The Joy of Renting
As one of the few who was fortunately enough to sell my house prior to the real estate crash, I want to share some of the rationale that led to my decision and highlight some of the benefits I've been able to enjoy as a renter.
1. Lower Costs. The all-in costs of renting can be much cheaper than buying the same house if you account for the costs of the mortgage (principal plus interest, less any tax benefits from deducting mortgage interest), property taxes, insurance, association fees, and ongoing maintenance costs, not to mention the lost investment income/interest from the initial down payment. In contrast, the cost to rent is simply a flat amount over the course of the lease and even some of the basic maintenance and association fees are generally included. The "start-up costs" to rent are also much less than a down payment, typically around the equivalent of a one month rent. Just based on a small sample of renters I know in the San Francisco Bay Area, the savings can be quite significant, with renters typically paying 50-65% of the cost to own the same home. While this will certainly vary by location, the savings are nonetheless real and can translate into money in your pocket or a better quality of life if you choose to instead rent a better/larger home for the same cost to own! If you are interested in more analysis and information on this topic, I suggest Patrick.net as an excellent resource.
2. Asset Protection in a Down Market. Particularly in a down market like the past few years, renting provides a natural hedge against any declines in the value of your home by eliminating your exposure to this asset class. While this may not matter for long term holders, people who have shorter holding periods or prospective buyers could benefit from effectively "timing the market" by renting.
Of course, the flip side of this is the risk of potentially losing out on any profits if the real estate market is appreciating. However, I believe that this risk is largely mitigated by two factors. First, because real estate prices typically do not adjust over night like the stock market (except for highly speculative markets in emerging countries), there should generally be sufficient time for a renter to enter/re-enter the market as prices are rising without losing out on too much of the asset appreciation, if at all. This, of course assumes that you are managing your finances in such as way as to provide yourself with the flexibility to buy with short lead time. The second mitigating factor is that with your capital not tied up in real estate while you are renting, you could could also potentially profit from allocations in other asset classes.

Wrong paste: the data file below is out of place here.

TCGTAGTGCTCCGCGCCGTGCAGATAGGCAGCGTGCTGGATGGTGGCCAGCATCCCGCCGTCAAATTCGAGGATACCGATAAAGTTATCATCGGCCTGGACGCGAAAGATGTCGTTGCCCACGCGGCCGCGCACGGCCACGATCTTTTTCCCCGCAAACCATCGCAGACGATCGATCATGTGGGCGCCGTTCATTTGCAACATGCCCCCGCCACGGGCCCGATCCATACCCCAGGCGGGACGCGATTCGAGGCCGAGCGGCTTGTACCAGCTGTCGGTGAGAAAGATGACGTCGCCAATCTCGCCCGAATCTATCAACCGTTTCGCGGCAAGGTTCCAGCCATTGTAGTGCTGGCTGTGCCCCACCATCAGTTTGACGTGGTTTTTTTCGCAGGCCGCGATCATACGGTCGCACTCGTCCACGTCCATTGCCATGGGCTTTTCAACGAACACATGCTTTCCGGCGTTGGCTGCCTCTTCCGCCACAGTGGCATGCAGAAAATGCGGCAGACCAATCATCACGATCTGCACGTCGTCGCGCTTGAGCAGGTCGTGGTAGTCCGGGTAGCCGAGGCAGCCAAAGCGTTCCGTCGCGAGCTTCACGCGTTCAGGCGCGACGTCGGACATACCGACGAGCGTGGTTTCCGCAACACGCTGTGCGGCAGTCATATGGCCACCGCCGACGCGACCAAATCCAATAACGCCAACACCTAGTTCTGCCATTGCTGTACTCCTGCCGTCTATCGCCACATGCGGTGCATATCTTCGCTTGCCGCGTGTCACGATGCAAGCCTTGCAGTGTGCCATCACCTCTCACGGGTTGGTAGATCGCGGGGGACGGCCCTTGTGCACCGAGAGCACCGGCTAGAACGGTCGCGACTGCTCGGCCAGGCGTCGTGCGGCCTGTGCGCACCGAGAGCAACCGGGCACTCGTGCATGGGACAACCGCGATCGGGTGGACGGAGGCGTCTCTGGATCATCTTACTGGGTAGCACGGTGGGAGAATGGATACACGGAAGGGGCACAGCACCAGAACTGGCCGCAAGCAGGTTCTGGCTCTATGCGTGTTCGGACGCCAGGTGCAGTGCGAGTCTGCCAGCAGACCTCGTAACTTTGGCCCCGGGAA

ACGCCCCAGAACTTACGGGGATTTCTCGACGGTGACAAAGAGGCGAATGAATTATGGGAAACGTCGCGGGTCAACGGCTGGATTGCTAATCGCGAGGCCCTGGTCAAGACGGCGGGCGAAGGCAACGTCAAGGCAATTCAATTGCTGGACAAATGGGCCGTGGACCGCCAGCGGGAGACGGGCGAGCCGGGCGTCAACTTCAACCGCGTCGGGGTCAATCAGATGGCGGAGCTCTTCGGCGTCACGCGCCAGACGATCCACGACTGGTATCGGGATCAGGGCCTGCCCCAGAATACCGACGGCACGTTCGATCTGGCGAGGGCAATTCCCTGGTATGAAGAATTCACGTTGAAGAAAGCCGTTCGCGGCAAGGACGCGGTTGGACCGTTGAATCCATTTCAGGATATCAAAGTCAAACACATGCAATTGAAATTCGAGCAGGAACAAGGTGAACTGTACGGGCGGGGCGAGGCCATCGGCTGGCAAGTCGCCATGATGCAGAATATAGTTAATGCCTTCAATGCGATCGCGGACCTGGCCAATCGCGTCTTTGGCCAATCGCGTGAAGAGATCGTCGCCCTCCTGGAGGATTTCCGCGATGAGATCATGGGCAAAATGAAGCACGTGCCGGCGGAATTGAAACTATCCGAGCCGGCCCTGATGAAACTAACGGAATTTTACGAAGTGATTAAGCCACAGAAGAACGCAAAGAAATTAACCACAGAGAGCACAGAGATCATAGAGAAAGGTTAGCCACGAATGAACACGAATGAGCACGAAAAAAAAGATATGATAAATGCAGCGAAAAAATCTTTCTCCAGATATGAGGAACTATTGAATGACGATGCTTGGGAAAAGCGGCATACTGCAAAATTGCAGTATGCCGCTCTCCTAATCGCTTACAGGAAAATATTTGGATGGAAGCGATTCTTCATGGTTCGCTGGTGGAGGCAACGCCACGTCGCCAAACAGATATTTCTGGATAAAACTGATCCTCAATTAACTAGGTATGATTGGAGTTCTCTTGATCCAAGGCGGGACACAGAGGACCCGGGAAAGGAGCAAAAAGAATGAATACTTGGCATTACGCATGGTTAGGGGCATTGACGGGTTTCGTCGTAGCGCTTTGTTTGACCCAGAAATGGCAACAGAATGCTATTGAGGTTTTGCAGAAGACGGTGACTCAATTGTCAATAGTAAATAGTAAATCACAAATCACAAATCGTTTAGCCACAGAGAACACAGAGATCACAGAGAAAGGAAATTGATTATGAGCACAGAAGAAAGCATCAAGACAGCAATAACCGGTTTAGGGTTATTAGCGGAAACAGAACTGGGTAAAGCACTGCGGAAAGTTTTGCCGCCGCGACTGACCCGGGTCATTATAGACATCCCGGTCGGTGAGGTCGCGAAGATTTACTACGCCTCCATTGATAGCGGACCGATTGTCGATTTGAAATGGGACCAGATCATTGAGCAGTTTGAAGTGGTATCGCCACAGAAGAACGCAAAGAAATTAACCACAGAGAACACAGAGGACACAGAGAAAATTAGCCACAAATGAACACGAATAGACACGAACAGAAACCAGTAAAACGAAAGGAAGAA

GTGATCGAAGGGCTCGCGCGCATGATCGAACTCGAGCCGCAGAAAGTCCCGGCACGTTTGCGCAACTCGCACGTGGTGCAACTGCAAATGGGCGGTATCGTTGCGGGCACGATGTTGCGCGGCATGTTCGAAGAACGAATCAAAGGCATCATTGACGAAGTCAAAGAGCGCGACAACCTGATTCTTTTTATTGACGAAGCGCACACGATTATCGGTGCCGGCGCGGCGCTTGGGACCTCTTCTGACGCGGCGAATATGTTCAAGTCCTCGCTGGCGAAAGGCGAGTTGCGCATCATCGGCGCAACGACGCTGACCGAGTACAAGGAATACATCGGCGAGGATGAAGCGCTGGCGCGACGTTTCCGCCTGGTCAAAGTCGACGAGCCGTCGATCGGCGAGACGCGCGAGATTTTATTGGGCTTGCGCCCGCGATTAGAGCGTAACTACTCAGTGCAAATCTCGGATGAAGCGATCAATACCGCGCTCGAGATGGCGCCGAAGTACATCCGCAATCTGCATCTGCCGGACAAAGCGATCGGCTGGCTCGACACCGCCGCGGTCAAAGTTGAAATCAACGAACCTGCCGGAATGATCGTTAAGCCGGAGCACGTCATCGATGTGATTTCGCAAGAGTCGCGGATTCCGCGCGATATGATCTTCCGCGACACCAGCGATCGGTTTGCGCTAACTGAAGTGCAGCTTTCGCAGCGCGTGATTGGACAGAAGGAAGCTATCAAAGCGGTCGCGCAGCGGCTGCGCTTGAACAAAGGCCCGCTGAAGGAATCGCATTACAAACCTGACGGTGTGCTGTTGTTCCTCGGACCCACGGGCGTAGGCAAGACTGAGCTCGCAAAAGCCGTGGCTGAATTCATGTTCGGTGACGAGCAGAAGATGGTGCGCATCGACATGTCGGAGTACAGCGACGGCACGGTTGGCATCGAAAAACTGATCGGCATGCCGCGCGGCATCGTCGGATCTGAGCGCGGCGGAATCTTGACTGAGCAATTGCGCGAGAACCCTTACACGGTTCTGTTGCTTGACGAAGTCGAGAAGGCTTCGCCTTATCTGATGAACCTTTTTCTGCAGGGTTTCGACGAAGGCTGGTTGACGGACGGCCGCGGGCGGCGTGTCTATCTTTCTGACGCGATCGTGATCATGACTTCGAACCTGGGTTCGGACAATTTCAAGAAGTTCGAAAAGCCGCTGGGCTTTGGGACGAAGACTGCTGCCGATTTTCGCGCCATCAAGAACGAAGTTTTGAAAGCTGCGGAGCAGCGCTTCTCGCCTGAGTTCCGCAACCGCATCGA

Let me illustrate what I mean with a hypothetical example based on the market conditions that we've experienced over the last few years:
- You choose to rent instead of purchase a $200,000 home. If you had bought the home, you would have put $40,000 down (20%) and taken on a $160,000 mortgage
- The market declines over the next 3 years and the house is now worth $100,000. You would have lost your down payment and your mortgage would exceed the value of your home.
- Meanwhile, you've put the $40,000 down payment in a money market account yielding 2%, so now it's worth $42,448 after 3 years.
- The housing market rebounds nicely over the next 2 years (though not to former prices) and the house is now back to $144,000 (+20%/yr), so even if you had bought and held, you would still be equity-negative on the investment. But as a renter your original down payment is protected (now $44,162 @ 2%) and you've actually earned a return which is not bad in a down market, and it's still not too late to get back into the market and be in a stronger position to benefit from the rebound (now with 30% down and less debt).
Of course, hindsight is 20/20 and you will only have the opportunity to optimize against this scenario by renting if the real estate market should "double-dip". And in an rapidly appreciating market, this may not improve your investment returns. But the reality is that we are likely to see a fairly stagnant market for the next several years (e.g. the rebound scenario above is not likely to happen), so a good plan for asset protection could help you profitably time the real estate market, or at a minimum, reduce your losses should the market continue to decline.